Top 3 Surprises to Come From McDonald’s AGM

While McDonald’s talked about the ‘Experience of the Future’, it faced backlash from protesters who gathered around the Oak Brook headquarters. The annual meeting introduced the shareholders to the ‘restless energy’ of the company, per CEO Steve Easterbrook. However, the meeting brought more surprises to the shareholders as almost all their requests were turned down in preliminary votes. Here are three unexpected moves by the company that surprised shareholders.

McDonald's Corporation NYSE: MCD
London, UK – May 5, 2011: Sign with McDonald’s logo over their restaurant in London.

Franchisees Can’t Choose a Director

 

While franchisees run 90 percent McDonald’s restaurants, they were not given a right to appoint a director in the company’s board. Only 1.3 percent of the shareholders voted in favor of franchisees electing one member of the board. This comes as a surprise as the company has been successfully running the franchisee model and making its presence felt worldwide. The shareholders also voted for a proposal to make special meetings easier to call. The proposal would have decreased the ownership threshold as 15 percent of outstanding shares could be called for a special meeting. The current mark is 25 percent. Only 47 percent shareholders voted in favor of this proposal.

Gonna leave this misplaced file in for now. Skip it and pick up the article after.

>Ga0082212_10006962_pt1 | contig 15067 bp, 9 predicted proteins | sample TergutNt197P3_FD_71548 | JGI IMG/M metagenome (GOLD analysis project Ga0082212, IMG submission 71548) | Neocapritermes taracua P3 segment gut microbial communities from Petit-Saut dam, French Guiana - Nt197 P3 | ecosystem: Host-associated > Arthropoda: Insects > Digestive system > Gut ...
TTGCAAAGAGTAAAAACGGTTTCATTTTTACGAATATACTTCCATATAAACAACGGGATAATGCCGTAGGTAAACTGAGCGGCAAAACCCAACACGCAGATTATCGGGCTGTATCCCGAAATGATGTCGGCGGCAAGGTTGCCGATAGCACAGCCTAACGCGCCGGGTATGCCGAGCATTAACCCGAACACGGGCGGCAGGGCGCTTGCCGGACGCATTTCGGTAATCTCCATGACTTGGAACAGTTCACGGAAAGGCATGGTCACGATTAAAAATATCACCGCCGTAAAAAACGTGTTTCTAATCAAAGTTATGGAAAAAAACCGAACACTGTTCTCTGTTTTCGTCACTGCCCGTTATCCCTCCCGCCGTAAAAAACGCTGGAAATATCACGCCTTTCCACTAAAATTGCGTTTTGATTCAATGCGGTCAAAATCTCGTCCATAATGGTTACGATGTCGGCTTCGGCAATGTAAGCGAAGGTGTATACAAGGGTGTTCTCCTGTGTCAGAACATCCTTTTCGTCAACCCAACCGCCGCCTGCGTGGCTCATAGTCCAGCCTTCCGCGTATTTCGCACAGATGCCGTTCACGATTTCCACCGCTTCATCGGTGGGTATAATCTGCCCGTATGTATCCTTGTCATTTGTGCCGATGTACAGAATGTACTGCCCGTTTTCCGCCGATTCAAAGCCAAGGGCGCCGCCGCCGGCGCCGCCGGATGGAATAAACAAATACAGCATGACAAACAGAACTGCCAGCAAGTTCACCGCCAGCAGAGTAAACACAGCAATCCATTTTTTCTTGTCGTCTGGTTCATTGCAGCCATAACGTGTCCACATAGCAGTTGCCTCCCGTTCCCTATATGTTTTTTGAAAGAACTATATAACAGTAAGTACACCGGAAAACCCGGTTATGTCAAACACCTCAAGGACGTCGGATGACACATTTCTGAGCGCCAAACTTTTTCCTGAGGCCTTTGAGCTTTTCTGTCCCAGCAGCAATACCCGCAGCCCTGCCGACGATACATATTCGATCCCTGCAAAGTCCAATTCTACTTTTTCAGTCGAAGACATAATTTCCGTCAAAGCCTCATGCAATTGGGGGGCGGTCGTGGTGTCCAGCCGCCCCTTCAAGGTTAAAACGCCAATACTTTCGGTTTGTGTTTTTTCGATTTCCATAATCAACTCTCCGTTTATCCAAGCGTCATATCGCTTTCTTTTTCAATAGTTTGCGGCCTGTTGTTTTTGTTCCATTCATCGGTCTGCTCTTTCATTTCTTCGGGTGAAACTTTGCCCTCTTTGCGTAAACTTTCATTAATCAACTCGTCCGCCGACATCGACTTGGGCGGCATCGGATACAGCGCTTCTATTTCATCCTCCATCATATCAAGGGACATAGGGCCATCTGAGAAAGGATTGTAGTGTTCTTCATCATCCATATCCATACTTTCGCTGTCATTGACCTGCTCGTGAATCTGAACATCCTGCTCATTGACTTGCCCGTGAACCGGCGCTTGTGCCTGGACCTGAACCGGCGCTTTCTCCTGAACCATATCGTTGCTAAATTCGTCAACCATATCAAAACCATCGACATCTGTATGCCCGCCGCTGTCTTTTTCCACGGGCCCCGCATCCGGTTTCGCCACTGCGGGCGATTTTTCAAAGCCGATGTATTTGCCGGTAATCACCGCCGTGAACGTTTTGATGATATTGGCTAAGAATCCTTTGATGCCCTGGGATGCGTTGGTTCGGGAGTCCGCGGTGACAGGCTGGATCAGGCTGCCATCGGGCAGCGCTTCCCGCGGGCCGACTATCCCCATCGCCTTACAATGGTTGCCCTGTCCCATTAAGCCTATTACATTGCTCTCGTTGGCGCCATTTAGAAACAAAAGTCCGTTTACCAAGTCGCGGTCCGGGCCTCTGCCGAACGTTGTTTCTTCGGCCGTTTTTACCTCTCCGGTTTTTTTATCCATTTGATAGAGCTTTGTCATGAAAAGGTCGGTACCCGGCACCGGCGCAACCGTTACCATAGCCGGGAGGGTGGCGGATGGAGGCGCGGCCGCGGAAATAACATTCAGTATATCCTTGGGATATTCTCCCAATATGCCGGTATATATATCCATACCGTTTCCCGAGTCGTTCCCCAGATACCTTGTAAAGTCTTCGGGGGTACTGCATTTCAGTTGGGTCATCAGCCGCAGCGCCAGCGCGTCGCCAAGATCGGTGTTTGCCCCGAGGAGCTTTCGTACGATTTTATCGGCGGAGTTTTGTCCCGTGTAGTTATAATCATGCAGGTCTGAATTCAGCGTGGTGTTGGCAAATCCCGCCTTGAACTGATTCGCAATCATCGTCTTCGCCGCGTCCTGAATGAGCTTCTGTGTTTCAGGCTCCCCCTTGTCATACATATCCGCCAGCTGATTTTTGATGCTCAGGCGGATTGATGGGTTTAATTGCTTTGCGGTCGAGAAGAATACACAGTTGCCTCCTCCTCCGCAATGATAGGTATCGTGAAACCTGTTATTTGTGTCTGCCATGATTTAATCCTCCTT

No Antibiotic Plans, No Transparency

 

McDonald’s operates several charitable initiatives and the shareholders wanted more transparency from the company. Another proposal suggested that the company develops a plan for phasing out antibiotics for beef and pork. A similar plan has been executed for chicken as well. However, only 30 percent shareholders voted in the favor of this proposal.

Approval of All the Company’s Proposals

 

Surprisingly, all the proposals by the company have been approved in the shareholders’ meeting. This includes the nominees for directors and the compensation structure for its executives. CEO Easterbrook nearly doubled his compensation last year with $15.4 million pay. Protesters outside the building were shouting slogans for $15 minimum wage. Note that McDonald’s own restaurants pay $10 an hour to the workers. However, franchisee owned restaurants decide their own wages, which is usually lesser.

While there were many surprises in the shareholder’s meeting, there was chaos around the building. The Fight for $15 protestors were demanding minimum wage to be paid to all workers of the company. Many protests were held in different cities too. In another surprise move, anti-Trump protesters also joined the group. McDonald’s is the second larger employer in the country and anti-Trump protest groups have been targeting the company off late to let its employees unionize and get minimum wage.